Meet the founder of Flixmedia
Hi Scott, tell me a little bit about being the founder of Flixmedia.
I founded Flixmedia in 2002, back when online shopping was in its infancy, and the quality and content of retail websites reflected this. It was clear that enhancing content and connecting brands and retailers would play a crucial part in improving the shopping experience. This was my ‘eureka moment’.
So, I quit my job and starting building relationships with key figures in the retail industry across the globe. What followed was five years of relentless and insane working hours. But these early efforts – and the dedication of a great leadership team – has definitely paid off. Flixmedia now operates in 80 countries and helps brands and retailers provide fantastic online shopping experiences to increase sales. Flixmedia automates brand content dissemination across a global network of brands and retailers, partnering with 1,600 major global retail customers and 100 major brands.
I regard myself as more of an entrepreneur than a CEO; I’ve also started an augmented reality, virtual reality and mixed reality company, EyeKandy, am an Ambassador for several initiatives to help develop young entrepreneurs, and am a Benefactor and Patron of the Raindance Film Festival.
What inspired you to get into action and launch Flixmedia?
If you need inspiration to start a business, then you shouldn’t be starting a business. No one inspired me. No one should inspire you, it’s not a strong enough reason to start a business. The 'eureka moment' inspired me! It’s that moment when your observations and initiative for improvements collide, which is followed by the ‘crystallisation moment’, when you know, you just know, you can do something cheaper, faster, better. And then the story really begins, and the dedication, intensity and focus combine to make your ideas suddenly become very real.
What’s the most important decision you’ve made so far, to grow your business?
I heard a phrase once 'Ain’t nothing to it, but to do it'. At some point, you just have to make the decision to get on with it; to commit 100%, not 99%, to stop talking and start doing. The most important decision, as simple as it sounds, is to get started.
Feeling lonely seems to go hand-in-hand as an entrepreneur. How do you handle those moments?
There are some very lonely moments as an entrepreneur; it’s part of the deal. Your vision, your energy, your drive, are what’s fuelling your business. So, when you do have moments of doubt, keep them hidden from your team. Negative energy can affect a team just as much as positivity can.
However, it’s important take time to evaluate any doubt you may have: is it well founded, or is it just that you’re having a bad day? Take a practical, rather than emotional view of the cause of your doubt. Evaluate practical next steps and solutions, rather than always involving your team.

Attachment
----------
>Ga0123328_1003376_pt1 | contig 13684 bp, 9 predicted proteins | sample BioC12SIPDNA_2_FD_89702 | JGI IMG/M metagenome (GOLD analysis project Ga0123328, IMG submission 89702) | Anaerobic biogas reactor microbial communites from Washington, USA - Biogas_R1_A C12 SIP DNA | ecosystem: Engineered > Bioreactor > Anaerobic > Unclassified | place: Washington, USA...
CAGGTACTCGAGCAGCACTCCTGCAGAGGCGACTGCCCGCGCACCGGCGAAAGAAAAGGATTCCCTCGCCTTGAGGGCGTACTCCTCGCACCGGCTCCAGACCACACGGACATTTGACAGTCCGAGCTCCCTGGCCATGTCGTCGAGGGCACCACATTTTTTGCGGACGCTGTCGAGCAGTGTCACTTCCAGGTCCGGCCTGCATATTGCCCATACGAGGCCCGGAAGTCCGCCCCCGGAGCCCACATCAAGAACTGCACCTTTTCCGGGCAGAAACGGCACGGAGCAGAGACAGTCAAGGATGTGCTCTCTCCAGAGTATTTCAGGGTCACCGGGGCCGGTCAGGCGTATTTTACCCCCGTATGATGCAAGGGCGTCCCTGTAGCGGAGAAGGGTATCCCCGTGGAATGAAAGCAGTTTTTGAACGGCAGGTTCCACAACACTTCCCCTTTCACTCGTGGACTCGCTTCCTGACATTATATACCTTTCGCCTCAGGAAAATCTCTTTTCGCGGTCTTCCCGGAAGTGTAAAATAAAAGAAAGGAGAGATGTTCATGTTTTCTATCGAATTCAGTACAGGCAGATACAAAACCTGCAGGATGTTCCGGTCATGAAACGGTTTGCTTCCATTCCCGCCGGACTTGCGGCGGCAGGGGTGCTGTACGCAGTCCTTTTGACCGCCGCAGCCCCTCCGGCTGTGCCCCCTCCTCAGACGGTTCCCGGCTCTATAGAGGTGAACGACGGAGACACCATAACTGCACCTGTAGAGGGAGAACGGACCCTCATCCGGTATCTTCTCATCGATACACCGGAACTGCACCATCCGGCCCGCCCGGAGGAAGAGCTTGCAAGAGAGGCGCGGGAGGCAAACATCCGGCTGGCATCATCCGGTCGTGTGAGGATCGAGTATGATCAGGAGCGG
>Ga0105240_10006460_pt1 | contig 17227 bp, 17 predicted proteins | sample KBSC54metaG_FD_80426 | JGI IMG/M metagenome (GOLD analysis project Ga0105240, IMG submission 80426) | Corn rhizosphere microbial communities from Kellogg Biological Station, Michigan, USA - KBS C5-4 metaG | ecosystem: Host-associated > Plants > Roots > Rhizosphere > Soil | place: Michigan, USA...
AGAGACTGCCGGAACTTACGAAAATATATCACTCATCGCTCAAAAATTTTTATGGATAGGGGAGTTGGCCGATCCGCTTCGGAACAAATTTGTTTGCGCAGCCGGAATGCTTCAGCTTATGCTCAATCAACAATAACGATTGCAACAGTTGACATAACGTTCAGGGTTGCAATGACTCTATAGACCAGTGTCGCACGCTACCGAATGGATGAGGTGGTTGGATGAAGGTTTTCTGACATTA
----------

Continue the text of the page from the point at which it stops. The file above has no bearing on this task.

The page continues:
What are your thoughts on tech and how it will look in 10 years?
Ten years from now, nothing will be the same. I can imagine completely immersive shopping experiences, from the comfort of your own home. I can imagine simply saying out loud the name of the product you want, and it arriving within an hour. I can imagine a personal shopper that you can educate on your likes and dislikes, entrust with a budget, and then sit back while it does all your shopping for you.
The technology available today will evolve to make these things a reality. There’s a growing list of billion-dollar start-up opportunities associated with this evolution – so get a move on!
What habits do you think helped you to become a successful entrepreneur?
Discipline, persistence and persistence. And a whole lot more persistence! If you’re not ready to hear ‘no’ 25 times a day and spend years dedicating all your focus on realising your company's vision, then being an entrepreneur is not for you. Yes, it’s hard, but it’ssupposedto be hard.
What are your thoughts on failure?
I failed in business several times before I had my first moderate success. It wasn't until my fifth business, Flixmedia, that I was able to apply all that I’d learnt from my earlier failures, which in turn helped to drive success in the long-term. Remember, you only need to get it right once! Failure gets a bad rap as a negativeprocess. It's the total and complete opposite, as long as you learn from these moments. If you learn from the fails, they're priceless. However, if you make the same mistakes over again, maybe being an entrepreneur isn’t for you!
What tip would you like to pass on to young entrepreneurs?
Know your numbers. It’s boring, it’s a pain to look at a spreadsheet for hours and hours, but, get the target numbers right and it could be the difference that makes the difference to your success. If you're not good at maths, find someone who is, but don’t skip the focus on numbers when you’re starting out.
How do you avoid burn-out?
If you’re burnt out you’re doing it wrong. Get ill and it’s over. I have two rules; eat well, sleep well. An entrepreneur burns everything faster than a non-entrepreneur. Your brain will process more data, a lot faster, so rest and a decent night’s sleep are invaluable. Similarly, your body will burn calories at a rapid rate, even if you’re at your desk all day. So, feed it – you’ll need a lot of (healthy) fuel in your engine!
What marketing tip would you recommend time after time?
Do what you say you’re going to do. It’s such a simple principle, but one which so many people and business leaders just don’t seem to meet.Don’t over-commit, pay attention, work the late nights, and do whatever it takes to get the job done on time. Do that for a year, and in those initial 12 months, word-of-mouth and reputation will be worth more than any expensive marketing campaign. Also, when you’re starting out, never forget: taking bad business is worse than taking no business at all.